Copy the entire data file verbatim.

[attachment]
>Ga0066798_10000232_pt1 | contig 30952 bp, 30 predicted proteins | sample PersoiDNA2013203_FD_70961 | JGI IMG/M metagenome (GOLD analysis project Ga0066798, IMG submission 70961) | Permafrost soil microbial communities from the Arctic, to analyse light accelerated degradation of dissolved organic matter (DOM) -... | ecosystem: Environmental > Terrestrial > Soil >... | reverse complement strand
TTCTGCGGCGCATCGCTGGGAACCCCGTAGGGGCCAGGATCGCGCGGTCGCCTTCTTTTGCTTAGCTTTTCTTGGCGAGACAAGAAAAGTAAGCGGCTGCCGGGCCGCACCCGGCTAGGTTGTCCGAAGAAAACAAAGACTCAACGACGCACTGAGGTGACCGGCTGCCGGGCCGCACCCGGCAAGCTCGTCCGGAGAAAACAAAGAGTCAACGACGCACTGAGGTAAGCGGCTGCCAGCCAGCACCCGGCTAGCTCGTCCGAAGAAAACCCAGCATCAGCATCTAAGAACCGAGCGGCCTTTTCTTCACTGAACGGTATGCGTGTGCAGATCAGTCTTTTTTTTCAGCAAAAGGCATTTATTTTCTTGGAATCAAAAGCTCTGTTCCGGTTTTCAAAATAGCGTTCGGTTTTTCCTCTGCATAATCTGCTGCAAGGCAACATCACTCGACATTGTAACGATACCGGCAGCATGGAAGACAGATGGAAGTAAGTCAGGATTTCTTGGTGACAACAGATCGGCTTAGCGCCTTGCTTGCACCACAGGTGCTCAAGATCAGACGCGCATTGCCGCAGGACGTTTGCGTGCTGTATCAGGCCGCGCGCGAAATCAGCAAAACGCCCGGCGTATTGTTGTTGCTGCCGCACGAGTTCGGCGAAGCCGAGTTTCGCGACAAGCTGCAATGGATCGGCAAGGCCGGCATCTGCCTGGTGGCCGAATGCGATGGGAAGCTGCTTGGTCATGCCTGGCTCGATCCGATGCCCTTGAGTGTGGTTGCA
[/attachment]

>Ga0066798_10000232_pt1 | contig 30952 bp, 30 predicted proteins | sample PersoiDNA2013203_FD_70961 | JGI IMG/M metagenome (GOLD analysis project Ga0066798, IMG submission 70961) | Permafrost soil microbial communities from the Arctic, to analyse light accelerated degradation of dissolved organic matter (DOM) -... | ecosystem: Environmental > Terrestrial > Soil >... | reverse complement strand
TTCTGCGGCGCATCGCTGGGAACCCCGTAGGGGCCAGGATCGCGCGGTCGCCTTCTTTTGCTTAGCTTTTCTTGGCGAGACAAGAAAAGTAAGCGGCTGCCGGGCCGCACCCGGCTAGGTTGTCCGAAGAAAACAAAGACTCAACGACGCACTGAGGTGACCGGCTGCCGGGCCGCACCCGGCAAGCTCGTCCGGAGAAAACAAAGAGTCAACGACGCACTGAGGTAAGCGGCTGCCAGCCAGCACCCGGCTAGCTCGTCCGAAGAAAACCCAGCATCAGCATCTAAGAACCGAGCGGCCTTTTCTTCACTGAACGGTATGCGTGTGCAGATCAGTCTTTTTTTTCAGCAAAAGGCATTTATTTTCTTGGAATCAAAAGCTCTGTTCCGGTTTTCAAAATAGCGTTCGGTTTTTCCTCTGCATAATCTGCTGCAAGGCAACATCACTCGACATTGTAACGATACCGGCAGCATGGAAGACAGATGGAAGTAAGTCAGGATTTCTTGGTGACAACAGATCGGCTTAGCGCCTTGCTTGCACCACAGGTGCTCAAGATCAGACGCGCATTGCCGCAGGACGTTTGCGTGCTGTATCAGGCCGCGCGCGAAATCAGCAAAACGCCCGGCGTATTGTTGTTGCTGCCGCACGAGTTCGGCGAAGCCGAGTTTCGCGACAAGCTGCAATGGATCGGCAAGGCCGGCATCTGCCTGGTGGCCGAATGCGATGGGAAGCTGCTTGGTCATGCCTGGCTCGATCCGATGCCCTTGAGTGTGGTTGCA